Essential info: Lough Gill is surprisingly underutilised with only one small tourist boat running tours of the lake in summer months. So if you are hoping to make your Church Island adventure a reality you will need to travel there with all of your own equipment in tow.
The best place to depart by kayak is Hazelwood. From there, the paddle around the island and back is just over five miles. Whether you choose to explore the island during the day or stay overnight is up to you. There is a small fisherman’s cottage on the island with a fire in which you can take cover if the weather does take a turn for the worse.
Check out the map of Lough Gill.
17. Visit the Worm Hole on Inis Mor, Co Galway
Pol na bPiest (in Gaelic), the Worm Hole, or Serpents Lair… all names for one surreal sea pool on the biggest of the Aran Islands, Inis Mor. It’s been put on the map in recent years by the Red Bull Cliff Diving World Series, where athletes dive from up to 27 metres, three times the Olympic height. This natural rectangular shaped pool into the sea is a wonder to behold.
What to expect: It’s a stunning spot once you get there, but that is the issue, getting there! It’s far into the cliffs and requires some rock jumping and following some dodgy red arrows but with a bit of perseverance, you’ll find your way eventually!
Essential Info: To find it, walk east along the cliffs from Dún Aonghasa or follow signs from the village of Gort na gCapall. The Aran Island Ferries depart from Ros a’ Mhíl, a port 23 miles west of Galway City centre and costs €25 return per adult.
18. Cycle the Great Western Greenway, Co Mayo
The most well-known cycle route in Mayo is without a doubt the Great Western Greenway. The 42km route from Westport to Achill (or vice versa) is the longest off-road walking and cycling trail in Ireland. And it’s a stunner!
What to expect: A perfect way to spend a day off the road and in nature amongst rolling hills, stunning vistas and coffee shops galore!
19. Explore Delphi Valley, Co Mayo/Galway
The Delphi Valley is a beautiful, tranquil and remote spot in the depths of Connemara. It is definitely one to add to your Irish bucket list. Cycle, run, climb mountains, mountain bike to your heart’s content. If you stay in the four-star Delphi Resort or Wild Atlantic Hostel, they have a ton of activities on offer including a GoZip Forest Park, kayaking, surfing, coasteering, raftbuilding, SUPing, bushcraft survival, orienteering, a bog obstacle course, mountainbiking, a high ropes course, archery and yoga retreats. They even run events like The Delphi Tri Event and Delphi Challenge annually. We love it there!
What to expect: Every activity under the sun and breathtaking scenery.
Essential info: Delphi Resort is located in the heart of the scenically breath-taking Delphi Valley, near Leenane, Connemara, Co Galway. The resort is situated along the Wild Atlantic Way, Ireland’s 2500km coastal trail.
20. Wild Cooking, Co Clare
Ireland has ample opportunities for foraging and wild cooking if you know where to look. This wild cooking experience should be on everyone’s bucket list. The Wild Kitchen, based in Lahinch, offers an alternative adventure. Take a guided Wild Food Walk on land and seashore where you seek out delicious, edible, wild plants. Using foraged ingredients like seaweed, dilisk and sea spirulina, combined with watercress, pignuts, samphire and ramsons, you cook up one wild and wonderful meal.
What to expect: Tasty food and an adventure, wild cooking is an off the beaten track experience that you will remember forever.
21. Go for a surf in Co Clare
If you are anyway tuned into the Irish surf scene you’ll have heard of the monster waves been surfed beneath the Cliffs of Moher. In the right conditions, the most famous wave of them all, Aileen’s can reach 12m in height! Only the truly hardcore can ride this beast, but Clare is still pretty much the surf capital of Ireland. Surf schools are just bursting to teach you the tricks of the trade along the boardwalk of Lahinch. Take a lesson or if you are a seasoned surfer just rent a board (€10–€20) for a few hours, you can usually get foamies to decent hardboards.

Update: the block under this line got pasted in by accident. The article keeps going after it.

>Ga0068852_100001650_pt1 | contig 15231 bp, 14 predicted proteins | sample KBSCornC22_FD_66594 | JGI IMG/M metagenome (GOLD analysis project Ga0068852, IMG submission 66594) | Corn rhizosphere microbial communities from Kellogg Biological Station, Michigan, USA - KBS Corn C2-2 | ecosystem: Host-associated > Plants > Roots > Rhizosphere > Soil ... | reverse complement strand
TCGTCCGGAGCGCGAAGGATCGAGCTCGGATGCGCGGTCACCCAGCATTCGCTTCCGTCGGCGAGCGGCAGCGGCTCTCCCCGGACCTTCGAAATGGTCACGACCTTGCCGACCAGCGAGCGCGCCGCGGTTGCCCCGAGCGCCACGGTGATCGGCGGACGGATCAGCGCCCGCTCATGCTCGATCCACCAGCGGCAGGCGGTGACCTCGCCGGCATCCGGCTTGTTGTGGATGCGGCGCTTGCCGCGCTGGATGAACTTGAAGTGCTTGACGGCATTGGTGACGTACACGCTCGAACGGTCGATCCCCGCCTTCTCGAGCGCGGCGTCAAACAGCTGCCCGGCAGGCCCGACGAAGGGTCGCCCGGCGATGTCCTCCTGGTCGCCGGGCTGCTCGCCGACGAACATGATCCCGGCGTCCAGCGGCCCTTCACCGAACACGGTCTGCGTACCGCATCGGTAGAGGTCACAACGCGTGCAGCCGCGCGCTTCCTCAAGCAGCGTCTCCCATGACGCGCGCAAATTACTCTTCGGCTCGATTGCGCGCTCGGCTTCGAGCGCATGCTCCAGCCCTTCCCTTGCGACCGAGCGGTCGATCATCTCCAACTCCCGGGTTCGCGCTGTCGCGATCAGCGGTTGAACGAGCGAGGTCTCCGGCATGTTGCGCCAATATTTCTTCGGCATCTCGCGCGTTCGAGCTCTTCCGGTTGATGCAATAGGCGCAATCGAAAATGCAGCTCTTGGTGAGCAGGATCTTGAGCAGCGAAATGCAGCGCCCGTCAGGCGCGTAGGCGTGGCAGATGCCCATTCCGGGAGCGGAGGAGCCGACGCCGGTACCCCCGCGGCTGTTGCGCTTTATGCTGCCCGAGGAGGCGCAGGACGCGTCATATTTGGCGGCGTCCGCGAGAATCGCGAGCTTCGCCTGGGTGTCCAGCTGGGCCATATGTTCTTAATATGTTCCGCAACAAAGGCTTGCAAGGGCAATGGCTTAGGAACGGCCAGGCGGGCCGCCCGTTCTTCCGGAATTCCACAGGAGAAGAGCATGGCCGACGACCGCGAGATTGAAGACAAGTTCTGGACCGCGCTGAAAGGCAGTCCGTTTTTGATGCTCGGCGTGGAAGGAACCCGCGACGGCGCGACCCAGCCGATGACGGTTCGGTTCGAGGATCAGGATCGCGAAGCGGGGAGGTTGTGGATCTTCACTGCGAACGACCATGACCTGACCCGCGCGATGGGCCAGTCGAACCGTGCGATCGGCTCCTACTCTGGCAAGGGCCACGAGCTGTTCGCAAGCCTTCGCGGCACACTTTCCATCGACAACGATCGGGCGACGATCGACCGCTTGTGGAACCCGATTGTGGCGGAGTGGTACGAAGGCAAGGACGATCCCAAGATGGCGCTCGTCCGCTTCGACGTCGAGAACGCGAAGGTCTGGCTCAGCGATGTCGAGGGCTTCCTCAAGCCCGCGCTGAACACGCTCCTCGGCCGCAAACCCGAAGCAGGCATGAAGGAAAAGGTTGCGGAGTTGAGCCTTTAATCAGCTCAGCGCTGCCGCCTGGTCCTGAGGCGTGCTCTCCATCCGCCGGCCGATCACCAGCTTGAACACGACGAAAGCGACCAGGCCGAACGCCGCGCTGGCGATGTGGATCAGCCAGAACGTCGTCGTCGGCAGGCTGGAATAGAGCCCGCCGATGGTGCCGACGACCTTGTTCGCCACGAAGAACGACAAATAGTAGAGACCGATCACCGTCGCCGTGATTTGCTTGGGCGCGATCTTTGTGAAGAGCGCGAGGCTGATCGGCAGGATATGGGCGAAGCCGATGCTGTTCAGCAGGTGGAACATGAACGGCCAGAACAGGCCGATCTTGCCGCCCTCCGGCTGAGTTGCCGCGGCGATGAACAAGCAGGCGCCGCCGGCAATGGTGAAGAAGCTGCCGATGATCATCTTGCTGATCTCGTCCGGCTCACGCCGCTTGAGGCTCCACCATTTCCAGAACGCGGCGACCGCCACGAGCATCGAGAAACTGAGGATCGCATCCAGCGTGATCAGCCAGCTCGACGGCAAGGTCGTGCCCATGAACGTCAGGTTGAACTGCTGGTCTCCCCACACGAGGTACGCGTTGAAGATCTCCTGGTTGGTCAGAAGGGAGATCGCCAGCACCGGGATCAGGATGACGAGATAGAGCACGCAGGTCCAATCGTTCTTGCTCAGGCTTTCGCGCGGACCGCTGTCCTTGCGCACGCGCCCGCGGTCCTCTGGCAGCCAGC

What to expect: Even just heading to the cliffs to watch the local big wave surfers at work is awe-inspiring! But nothing substitutes the real deal, head to Lahinch for a little stoke.
Essential info: You’ll have your pick of providers, including the Lahinch Surf Experience, Ben’s Surf Clinic, Lahinch Surf School, and The Green Room Surf School. For a quieter surf head to Fanore in north-west Clare or Spanish Point.
22. Visit Clare Island, Co Mayo
Standing guard at the entrance to Clew Bay, Clare Island is a tiny mountainous island in County Mayo. Famous as the home of the pirate queen Grainne Uaile (Grace O’Malley), today just 145 people live here year round. But the diminutive island is a haven for adventure lovers. They’ve got coasteering, hiking, rock climbing, sea kayaking and snorkelling. All of which are available with Clare Island Adventures.
What to expect: An off the beaten track adventure with tons to entertain you while being immersed in the rugged beauty of the landscape.
Essential info: In summer, there are a number of ferry sailings from Roonagh Pier to Clare Island. The boat crossing takes about 25 minutes. In the winter, there are usually only two boats a day (morning and evening) Clare Island Ferry Co and O’Malley’s Ferries (Clare Island) Ltd. Check out our full guide to Clare Island here.
23. Climb Croagh Patrick, Co Mayo
Croagh Patrick (764m) is a peak steeped in history, religion and mythology. At 764m high and offering breathtaking views across Clew Bay it’s also a rite of passage for hiking enthusiasts. It is one of Ireland’s most stunning mountain climbs with its unique conical shape towering above the edge of the Atlantic Ocean on the rugged west coast. On a clear day, it offers panoramic views of the hundreds of tiny, green drumlin islands in Clew Bay, the Wild Atlantic Way, the gorgeous tourist town of Westport and surrounding mountain ranges.
What to expect: It’s a great route for people who don’t know how to navigate, but who want great views of the Atlantic coastline. It’s about 7km and will take 3-4 hours return.
Essential info: The start of the mountain walk is a short 10/15 minute drive from Westport town and most people come that way by car. There are also bus and train services to Westport from Dublin and Galway if that’s your preference. Check out our full guide to Croagh Patrick here.
24. Cycle a part of the Wild Atlantic Way